Zach for Vanity Fair Italy

This magazine was posted on tumblr altogether with the English translation. It’s a great interview about ‘All is Lost’ working with Robert Redford, and, of course, his coming out two years ago and how it affected (or didn’t affected) his career.

Read it below, and see full scans in the gallery:

My name is GAY
On Star Trek he’s Spock, one that “run, fight and love a woman: all very heterosexual”. In real life, he came out two years ago. And, now that “people ask for me” and he worked with Robert Redford, he has something to say to Rupert Everett

I can’t avoid it, as soon as i meet Zachary Quinto i say hi to him Star Trek style. He laugh and tell me i’ve to practice, i’m not enough laid-back. More Fantozzi style “my fingers get intertwined” than Spock, tbh. Which, coming from Spock himself, crushes all my spatial ambitions. Without the pointy ears of his character and the lunar look of the long-live syfi saga, Zachary is a cute 37 year old man with thick eyebrows and an articulated talk.

We met during the Cannes Film Festival, which he attended with a movie where he doesn’t act in it, All Is Lost with Robert Redford. It’s the second movie made by the production company he co-created and that’s called Before The Door. The first movie they signed was the interesting Margin Call with Kevin Spacey. As producer, and with 747k followers on twitter, he participated in a Tweet Talk organized by Giorgio Armani on the theme Cinema and Fashion. He just left behind him a five weeks promo tour, from Sydney to Moscow, to London for the premier of Star Trek – Into Darkness, and he was gettin’ ready to go back in the United States where there’s the rehearsals for The Glass Menagerie by Tenneessee Williams that are waiting for him. And also his partner, actor and singer Jonathan Groff.
Yes, because Zachary – who plays a gay character on American Horror Story- is gay too in real life and it’s something we can talk about it. It’s not a gossip: he said it himself, in 2011. Which is a rarity, for an Hollywood actor, mostly when he’s part of a commercial and global success like Star Trek.

It happened with an interview for the New York Magazine, two years after the first Star Trek. What were you thinking?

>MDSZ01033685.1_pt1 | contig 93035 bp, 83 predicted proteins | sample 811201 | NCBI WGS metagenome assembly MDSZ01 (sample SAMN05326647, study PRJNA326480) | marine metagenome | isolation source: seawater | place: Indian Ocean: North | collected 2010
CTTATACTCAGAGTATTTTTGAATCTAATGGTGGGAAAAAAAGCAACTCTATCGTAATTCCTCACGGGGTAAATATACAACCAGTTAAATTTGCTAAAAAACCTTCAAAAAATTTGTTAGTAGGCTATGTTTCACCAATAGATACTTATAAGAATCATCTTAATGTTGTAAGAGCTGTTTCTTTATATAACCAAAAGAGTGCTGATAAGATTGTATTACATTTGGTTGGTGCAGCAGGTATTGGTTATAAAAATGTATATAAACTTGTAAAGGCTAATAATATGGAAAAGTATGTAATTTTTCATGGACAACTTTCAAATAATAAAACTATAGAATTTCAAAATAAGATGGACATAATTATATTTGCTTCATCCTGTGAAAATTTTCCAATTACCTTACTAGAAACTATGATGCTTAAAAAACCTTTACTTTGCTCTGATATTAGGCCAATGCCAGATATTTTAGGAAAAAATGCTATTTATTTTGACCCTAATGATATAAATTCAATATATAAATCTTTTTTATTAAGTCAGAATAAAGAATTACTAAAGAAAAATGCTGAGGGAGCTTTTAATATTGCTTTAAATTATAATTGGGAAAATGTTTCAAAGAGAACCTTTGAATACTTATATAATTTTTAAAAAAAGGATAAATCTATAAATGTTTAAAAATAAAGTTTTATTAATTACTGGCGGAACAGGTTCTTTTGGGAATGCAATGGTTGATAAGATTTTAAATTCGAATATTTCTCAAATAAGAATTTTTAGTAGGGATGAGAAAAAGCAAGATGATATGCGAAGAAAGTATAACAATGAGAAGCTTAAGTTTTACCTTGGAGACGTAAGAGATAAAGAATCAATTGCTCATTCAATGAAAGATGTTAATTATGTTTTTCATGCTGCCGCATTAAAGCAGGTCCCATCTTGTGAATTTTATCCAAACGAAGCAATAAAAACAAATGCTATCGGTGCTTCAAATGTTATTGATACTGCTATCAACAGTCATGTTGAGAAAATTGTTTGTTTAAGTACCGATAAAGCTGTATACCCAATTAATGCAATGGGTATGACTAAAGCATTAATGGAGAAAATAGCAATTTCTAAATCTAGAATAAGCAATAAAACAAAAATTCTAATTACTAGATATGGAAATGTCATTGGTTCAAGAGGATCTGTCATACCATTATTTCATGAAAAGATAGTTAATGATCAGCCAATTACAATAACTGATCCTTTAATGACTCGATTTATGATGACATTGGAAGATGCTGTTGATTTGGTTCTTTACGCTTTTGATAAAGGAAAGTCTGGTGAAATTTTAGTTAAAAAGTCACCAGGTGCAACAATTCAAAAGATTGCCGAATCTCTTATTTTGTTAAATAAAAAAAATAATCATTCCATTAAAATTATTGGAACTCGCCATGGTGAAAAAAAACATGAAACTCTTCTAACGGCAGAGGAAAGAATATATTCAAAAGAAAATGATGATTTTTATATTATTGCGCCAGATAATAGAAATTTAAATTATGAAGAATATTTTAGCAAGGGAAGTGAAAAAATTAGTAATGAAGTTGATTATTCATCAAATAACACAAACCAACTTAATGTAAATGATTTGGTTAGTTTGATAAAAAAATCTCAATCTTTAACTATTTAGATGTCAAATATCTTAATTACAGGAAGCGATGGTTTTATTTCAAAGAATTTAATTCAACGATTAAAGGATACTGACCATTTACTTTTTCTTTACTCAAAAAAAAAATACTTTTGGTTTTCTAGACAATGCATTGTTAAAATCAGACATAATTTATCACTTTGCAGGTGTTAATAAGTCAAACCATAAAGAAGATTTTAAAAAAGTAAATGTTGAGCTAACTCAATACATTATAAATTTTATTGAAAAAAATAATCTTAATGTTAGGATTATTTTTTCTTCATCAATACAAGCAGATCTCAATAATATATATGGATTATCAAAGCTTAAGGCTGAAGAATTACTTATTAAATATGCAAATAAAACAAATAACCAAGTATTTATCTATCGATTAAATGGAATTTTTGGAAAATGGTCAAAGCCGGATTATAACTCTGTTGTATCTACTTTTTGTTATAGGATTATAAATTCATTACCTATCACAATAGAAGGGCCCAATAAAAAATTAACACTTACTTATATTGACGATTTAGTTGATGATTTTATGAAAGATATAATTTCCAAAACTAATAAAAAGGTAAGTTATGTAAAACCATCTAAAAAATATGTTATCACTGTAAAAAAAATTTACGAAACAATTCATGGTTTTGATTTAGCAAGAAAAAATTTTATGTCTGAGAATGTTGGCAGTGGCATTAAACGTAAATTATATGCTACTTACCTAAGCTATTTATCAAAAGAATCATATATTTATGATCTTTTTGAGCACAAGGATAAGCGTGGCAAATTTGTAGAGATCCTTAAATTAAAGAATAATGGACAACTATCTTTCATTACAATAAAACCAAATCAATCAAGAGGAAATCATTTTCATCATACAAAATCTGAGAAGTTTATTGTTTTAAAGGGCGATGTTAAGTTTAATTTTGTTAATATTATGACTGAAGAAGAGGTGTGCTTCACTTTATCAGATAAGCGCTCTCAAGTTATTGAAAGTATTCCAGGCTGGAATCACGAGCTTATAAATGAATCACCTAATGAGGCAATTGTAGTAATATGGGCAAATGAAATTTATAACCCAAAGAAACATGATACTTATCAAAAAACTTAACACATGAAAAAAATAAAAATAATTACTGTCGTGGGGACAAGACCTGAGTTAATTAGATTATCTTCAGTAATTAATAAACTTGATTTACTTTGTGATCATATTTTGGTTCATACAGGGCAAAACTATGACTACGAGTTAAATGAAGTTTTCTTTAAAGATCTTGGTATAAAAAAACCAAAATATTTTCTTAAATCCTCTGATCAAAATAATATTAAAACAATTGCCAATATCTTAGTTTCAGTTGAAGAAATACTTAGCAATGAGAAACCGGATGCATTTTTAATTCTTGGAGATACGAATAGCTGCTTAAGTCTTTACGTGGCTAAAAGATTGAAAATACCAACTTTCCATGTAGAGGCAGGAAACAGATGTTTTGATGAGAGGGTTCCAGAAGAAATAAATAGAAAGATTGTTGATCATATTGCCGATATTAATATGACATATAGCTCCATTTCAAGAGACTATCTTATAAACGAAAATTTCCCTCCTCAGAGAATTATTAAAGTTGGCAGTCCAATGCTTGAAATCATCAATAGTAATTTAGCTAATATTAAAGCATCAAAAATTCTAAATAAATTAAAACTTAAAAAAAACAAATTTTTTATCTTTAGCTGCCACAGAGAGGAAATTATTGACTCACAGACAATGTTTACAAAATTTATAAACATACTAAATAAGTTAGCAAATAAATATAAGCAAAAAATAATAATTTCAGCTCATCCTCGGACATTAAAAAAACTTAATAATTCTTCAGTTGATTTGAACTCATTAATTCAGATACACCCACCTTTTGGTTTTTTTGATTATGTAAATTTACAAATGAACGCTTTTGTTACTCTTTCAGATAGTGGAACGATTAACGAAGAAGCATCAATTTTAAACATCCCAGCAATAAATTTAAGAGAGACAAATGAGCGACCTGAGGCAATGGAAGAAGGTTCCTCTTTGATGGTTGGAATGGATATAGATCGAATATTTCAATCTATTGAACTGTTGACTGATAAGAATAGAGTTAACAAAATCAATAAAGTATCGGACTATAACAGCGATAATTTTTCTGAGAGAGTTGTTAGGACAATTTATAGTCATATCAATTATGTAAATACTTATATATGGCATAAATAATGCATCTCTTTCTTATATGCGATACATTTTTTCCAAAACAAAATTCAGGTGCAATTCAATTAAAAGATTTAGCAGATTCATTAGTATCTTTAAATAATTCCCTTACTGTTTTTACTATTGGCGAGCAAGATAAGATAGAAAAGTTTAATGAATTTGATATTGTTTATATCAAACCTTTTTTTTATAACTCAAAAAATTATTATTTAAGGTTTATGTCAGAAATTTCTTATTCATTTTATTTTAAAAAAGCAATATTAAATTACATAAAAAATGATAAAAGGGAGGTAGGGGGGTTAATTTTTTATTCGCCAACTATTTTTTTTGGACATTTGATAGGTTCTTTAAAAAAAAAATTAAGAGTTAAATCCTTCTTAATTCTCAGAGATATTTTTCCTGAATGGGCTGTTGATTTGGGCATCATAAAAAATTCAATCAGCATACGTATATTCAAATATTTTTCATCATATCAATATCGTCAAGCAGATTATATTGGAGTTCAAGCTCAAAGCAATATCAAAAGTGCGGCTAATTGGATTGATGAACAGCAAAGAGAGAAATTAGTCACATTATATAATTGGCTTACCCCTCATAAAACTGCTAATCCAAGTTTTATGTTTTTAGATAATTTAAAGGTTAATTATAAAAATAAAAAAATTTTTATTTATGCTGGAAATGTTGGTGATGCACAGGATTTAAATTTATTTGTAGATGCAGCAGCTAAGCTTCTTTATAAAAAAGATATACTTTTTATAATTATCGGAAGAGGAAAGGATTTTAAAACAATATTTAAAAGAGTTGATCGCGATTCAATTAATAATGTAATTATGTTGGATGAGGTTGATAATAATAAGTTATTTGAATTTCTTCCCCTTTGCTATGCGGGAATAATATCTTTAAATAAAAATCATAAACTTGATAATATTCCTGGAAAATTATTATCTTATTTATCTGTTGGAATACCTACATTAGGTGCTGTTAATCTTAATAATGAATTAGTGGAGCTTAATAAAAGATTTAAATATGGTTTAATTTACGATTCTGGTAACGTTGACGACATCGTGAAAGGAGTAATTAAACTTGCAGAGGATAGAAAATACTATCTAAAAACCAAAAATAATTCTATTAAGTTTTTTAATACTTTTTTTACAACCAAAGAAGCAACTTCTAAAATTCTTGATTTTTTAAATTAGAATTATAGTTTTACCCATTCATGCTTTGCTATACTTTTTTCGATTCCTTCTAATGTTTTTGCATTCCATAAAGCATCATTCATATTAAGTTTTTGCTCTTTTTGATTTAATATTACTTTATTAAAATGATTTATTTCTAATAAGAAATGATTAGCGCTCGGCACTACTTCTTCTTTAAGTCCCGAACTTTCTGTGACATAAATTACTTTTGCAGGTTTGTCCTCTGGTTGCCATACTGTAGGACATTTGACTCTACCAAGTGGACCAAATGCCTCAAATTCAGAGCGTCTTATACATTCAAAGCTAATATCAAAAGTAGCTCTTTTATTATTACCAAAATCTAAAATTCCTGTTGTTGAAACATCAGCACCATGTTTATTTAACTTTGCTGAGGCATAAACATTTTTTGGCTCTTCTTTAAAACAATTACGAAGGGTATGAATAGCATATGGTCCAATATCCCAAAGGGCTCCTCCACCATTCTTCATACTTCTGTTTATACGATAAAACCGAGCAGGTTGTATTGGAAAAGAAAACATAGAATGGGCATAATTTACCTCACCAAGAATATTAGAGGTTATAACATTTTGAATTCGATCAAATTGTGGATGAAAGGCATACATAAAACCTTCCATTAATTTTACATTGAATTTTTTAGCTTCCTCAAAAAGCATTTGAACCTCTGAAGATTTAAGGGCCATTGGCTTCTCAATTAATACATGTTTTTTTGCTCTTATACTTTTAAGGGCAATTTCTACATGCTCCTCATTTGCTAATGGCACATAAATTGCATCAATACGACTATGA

“I was thinking about it for a while, and i knew that sooner or later i would have done it. But i didn’t talk about it with anyone, not even my mother. I’ve arrived at the interview knowing i wanted to do it. The final push was a news story, the suicide of a young gay boy harassed by the school’s bullies.”

After that, how did you felt?
“Better. From that moment on i could live truthfully both inside and outside my work life, there were no veils to obfuscate who i am, there is no wasted energy used to hide something that doesn’t need to stay hidden.”

Would you say that your coming out is an act of courage?
“Mostly, it was a necessary act for me. I’m happy to live in a time where we are free to do a statement like that. It’s a gift, and i opened the box. Not opening it would have meant to watch from a corner, to choose irrelevance.”

Producer of festival movies, theater actor, lead character in popular movies. How do you keep all of this together?
“Also thank to my coming out. Authenticity allows creative freedom. As soon as i signed for the first Star Trek, i knew that it was time to do something constructive, and i founded the production company. The popularity that comes from Star Trek is a solid platform from which i can give birth to other projects. I don’t wanna wait for the studios to decide for me who i have to be, what i have to do.”

How did you involve Robert Redford in All Is Lost, extreme thriller, with him as the only character in the middle of the sea?
“I’ve read an interview where i said that he would have liked to go back acting. We sent him the script and here we are. And I’ve to confess that finding the founding was easier than you could think.”

I’m admired by your lucidity and straightforwardness but, i’m sorry, i’m still thinking about Rupert Everett, the first one to coming out in the movie business. He keep saying he regret it.
“I know. It’s his problem, of his generation, of the time when he grew up and the historical moment when he came out. I’m sad when i read that he regrets it. There’s nothing to regret. I respect Rupert’s feelings, but for me i feel the responsibility to say who i am. It’s a time of changes: i wanna be part of it.”

Rupert Everett claim that the coming out ruined his career.
“It’s not my case. It hasn’t limited me before, it will not do it now and i will do everything i can for it to not limit anyone who will decide to come out. The world is full of people that wants to work with me and that respect me without caring about the gender of the person who i sleep with.”

If an heterosexual actor play a gay character people says “he’s so good”, but if it’s a gay actor that wants to play a straight man or a superhero they said “it’s not believable”.
“Nonsense. Clichés of people with a view limited by the fear and a closed mind. And, sorry, but my case speak for itself. In Star Trek Spock runs, fights and has a relationship with a women. It’s all very heterosexual. Yet I am Spock.”